Group Policy Is Not Applying: 5 Ways to Permanently Fix It

Group Policy not applying? How about trying a reset

by Claire Moraa
Claire Moraa
Claire Moraa
Author
Claire likes to think she's got a knack for solving problems and improving the quality of life for those around her. Driven by the forces of rationality, curiosity,... read more
Reviewed by Vlad Turiceanu
Vlad Turiceanu
Vlad Turiceanu
Editor-in-Chief
Passionate about technology, Windows, and everything that has a power button, he spent most of his time developing new skills and learning more about the tech world. Coming... read more
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  • Group Policy is one of the most powerful features of the Windows operating system.
  • It allows you to control the way users and computers behave on your network.
  • However, it can take some time for group policy to take effect or fail to apply especially if you have a large number of clients that need to apply the policy.

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Group Policy applies settings to users and computers in Active Directory domains. A domain is a collection of objects that belong to one another — users, groups, computers and so on. 

You can use Group Policy to configure settings and preferences for these objects at the domain level. Once configured, all the members of the domain will receive those settings as soon as they’re applied.

This makes Group Policy ideal for managing large networks. It saves you from having to set up individual configurations for each computer or user.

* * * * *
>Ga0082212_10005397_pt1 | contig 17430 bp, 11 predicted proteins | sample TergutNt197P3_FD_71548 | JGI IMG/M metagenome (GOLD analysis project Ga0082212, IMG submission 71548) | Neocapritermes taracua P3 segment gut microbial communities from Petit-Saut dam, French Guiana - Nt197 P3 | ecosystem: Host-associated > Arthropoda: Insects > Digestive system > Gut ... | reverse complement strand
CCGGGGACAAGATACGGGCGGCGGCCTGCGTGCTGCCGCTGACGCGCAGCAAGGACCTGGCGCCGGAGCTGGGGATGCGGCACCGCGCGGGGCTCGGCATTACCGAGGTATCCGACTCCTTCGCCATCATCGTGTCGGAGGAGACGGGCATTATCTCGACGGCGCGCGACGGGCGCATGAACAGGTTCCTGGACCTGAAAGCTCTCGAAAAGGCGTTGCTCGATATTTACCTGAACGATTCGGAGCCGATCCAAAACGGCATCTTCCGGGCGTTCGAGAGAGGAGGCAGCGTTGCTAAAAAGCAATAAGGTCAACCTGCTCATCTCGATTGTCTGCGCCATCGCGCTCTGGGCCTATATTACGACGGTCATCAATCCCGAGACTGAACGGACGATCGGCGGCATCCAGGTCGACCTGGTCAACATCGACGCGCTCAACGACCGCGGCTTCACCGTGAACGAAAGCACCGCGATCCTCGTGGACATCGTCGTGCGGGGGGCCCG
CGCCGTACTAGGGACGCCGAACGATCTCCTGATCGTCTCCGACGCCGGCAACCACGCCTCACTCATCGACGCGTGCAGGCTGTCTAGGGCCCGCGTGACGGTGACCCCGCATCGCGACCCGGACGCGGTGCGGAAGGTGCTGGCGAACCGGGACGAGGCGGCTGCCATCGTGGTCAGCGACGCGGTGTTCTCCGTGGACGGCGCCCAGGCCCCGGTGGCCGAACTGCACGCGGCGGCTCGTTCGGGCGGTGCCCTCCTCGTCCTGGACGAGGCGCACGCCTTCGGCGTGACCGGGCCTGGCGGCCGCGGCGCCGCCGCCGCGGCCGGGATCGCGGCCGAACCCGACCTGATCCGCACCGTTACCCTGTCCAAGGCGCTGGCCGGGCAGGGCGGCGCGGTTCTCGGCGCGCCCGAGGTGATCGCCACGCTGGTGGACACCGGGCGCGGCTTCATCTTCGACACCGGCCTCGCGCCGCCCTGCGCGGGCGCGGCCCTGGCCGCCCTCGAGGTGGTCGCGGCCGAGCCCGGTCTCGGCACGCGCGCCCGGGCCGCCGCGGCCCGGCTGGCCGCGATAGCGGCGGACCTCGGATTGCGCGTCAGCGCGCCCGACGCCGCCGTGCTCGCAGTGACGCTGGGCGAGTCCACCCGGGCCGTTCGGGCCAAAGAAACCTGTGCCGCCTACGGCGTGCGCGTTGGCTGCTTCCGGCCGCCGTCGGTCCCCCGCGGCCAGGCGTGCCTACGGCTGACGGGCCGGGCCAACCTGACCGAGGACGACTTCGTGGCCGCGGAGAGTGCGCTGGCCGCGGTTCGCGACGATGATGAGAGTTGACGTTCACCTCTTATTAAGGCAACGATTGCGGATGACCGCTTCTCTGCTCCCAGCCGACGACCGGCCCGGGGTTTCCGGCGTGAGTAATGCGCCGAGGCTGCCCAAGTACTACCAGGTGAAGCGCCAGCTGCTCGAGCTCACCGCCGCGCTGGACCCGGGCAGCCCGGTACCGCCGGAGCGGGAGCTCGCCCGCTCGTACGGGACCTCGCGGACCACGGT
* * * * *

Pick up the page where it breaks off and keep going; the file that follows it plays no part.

Group Policy should apply almost instantaneously depending on a number of factors. However, if you wait several minutes or longer and the policy isn’t applied, then something is wrong.

Although it is a core Windows feature, it is not available on each version. Nonetheless, no need to worry as we have covered ways how to install the Group Policy Editor using the Group Policy Management Console.

How long does it take for Group Policy to apply? 

Applying a Group Policy is not an instantaneous process. The answer depends on a number of factors. The size of your Active Directory domain, the number of GPOs linked to the domain, and how many policies are being applied at once all play a role.

If you have a small number of GPOs that targets a few computers, it will take a relatively short time for them to apply. On the other hand, if you have many GPOs that target many computers, it will take much longer to apply.

How often is Group Policy applied?

Group Policy objects are applied every 90 minutes by default. However, this interval can be changed using the Gpupdate command.

Group Policy is applied in two phases:

  • Background refresh – This phase occurs every 90 minutes by default and forces a refresh of Group Policy in the background. It does not require a user logon or computer restart and results in a new version of the GPO. The background refresh operation continues even if there are no changes to GPOs in a domain.
  • User logon – This phase occurs when a user logs on to a system and applies any changes made since the last logon or reboot occurred. It always applies policies from all domains in that forest, regardless of whether they have been updated since the last logon or reboot occurred.

What can I do if Group Policy is not applying? 

1. Ensure you are signed in to the administrator account

If you’re logged in as a standard user, you won’t have access to the resources needed to fix the problem. You’ll need to log off and sign back in again before making any changes. An administrator account has administrative privileges that can modify settings.